The past 18 months has seen a flurry of full frame cameras launched at lower prices than ever before. Suddenly it's no longer completely ridiculous to talk about 'affordable' full frame cameras, though it's still worth putting the word 'affordable' in single quotes. This new-found accessibility has had an interesting side-effect: it's made more people feel that they've already taken steps along an 'upgrade path'. And I think that's nonsense. I'd argue the 'upgrade path' to full frame is a myth.
There are two reasons I say this: firstly, it implies that full frame is the sole aspirational endpoint for everybody and secondly, that the purchases you've already made have taken you some way towards that goal. I believe both of these are false.
Fallacy 1: Full frame is the optimal end-point to aspire to
I'm not questioning the idea that it offers great image quality: if you line up the same framing and use the same shutter speed and f-number, a larger sensor will be exposed to more light than a smaller one and more light allows better image quality. If you want the best image quality but don't want to spend the money or carry the bulk of a Pentax 645Z, then your best chances are with a full frame sensor. However, if you go back and re-read that last sentence, you'll notice that it contains two important caveats: it can offer the best image quality if you like the size/price trade-off that it brings. And that's true of all formats.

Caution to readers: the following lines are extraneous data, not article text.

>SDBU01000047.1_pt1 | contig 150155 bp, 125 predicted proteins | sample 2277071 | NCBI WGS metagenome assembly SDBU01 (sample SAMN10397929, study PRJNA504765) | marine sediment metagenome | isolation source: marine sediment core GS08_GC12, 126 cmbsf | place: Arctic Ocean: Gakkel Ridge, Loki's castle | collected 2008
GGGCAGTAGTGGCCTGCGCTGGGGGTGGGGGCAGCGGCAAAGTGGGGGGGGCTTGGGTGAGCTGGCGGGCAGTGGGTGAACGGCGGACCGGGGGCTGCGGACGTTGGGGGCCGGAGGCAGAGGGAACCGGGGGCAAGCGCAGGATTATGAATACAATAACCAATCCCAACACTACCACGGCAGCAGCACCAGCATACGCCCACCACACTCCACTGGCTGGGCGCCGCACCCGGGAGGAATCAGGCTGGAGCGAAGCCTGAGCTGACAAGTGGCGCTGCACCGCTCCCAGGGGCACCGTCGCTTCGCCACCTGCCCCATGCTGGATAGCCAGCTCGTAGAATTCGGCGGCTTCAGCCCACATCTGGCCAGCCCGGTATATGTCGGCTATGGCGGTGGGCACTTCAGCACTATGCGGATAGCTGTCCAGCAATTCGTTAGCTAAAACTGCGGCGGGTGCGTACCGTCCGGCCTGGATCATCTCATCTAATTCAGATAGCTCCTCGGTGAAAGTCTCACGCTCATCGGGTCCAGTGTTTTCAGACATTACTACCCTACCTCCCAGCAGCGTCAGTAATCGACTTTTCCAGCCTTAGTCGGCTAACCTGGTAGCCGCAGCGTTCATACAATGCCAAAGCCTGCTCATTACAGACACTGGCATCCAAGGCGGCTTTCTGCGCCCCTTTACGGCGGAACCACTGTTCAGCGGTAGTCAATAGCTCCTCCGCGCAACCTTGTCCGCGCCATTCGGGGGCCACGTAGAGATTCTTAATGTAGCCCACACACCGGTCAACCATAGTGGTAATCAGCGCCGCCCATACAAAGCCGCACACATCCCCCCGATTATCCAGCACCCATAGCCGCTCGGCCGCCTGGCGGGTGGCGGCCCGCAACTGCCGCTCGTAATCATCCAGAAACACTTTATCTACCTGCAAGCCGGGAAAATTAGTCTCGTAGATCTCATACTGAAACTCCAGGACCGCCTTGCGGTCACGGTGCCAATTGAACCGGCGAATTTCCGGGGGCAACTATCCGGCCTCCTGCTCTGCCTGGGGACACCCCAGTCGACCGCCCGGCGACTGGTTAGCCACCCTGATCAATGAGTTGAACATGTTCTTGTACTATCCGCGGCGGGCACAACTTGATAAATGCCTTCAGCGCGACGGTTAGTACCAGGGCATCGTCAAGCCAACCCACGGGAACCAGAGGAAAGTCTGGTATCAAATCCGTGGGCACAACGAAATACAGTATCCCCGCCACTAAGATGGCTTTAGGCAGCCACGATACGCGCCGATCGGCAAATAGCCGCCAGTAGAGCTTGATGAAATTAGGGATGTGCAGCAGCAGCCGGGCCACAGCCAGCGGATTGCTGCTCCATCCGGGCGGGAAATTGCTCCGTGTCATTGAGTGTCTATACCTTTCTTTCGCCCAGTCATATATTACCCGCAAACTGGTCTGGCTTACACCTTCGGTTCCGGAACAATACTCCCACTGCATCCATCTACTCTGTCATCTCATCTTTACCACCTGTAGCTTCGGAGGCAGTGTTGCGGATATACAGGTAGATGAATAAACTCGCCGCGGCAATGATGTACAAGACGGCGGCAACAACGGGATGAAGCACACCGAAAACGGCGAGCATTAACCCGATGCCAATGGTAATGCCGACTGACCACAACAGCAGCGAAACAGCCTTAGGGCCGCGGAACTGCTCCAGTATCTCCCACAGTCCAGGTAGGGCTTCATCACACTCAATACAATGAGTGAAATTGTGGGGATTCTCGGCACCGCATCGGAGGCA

|Full frame cameras can be incredibly capable but other formats can still be smaller or less expensive (especially once you've factored lenses in), allowing you to choose the size/price/quality balance that suits you.|
Sony in particular has done amazing things in the past year or so to redefine the price/size/quality balance that full frame offers, but it remains true that APS-C and Four Thirds can still be smaller, lighter and less expensive: so the optimal system for you depends on your requirements.
Fallacy 2: You're already part of the way there
However, I'd say the bigger myth is that there's a middle-ground between APS-C ownership and full frame ownership. This stems from the fact that you can mount full frame lenses on the many APS-C cameras. This, combined with the (broadly true) assumption that lenses are a long-term purchase but camera bodies will more quickly become obsolete, leads to some odd behavior and even stranger conclusions.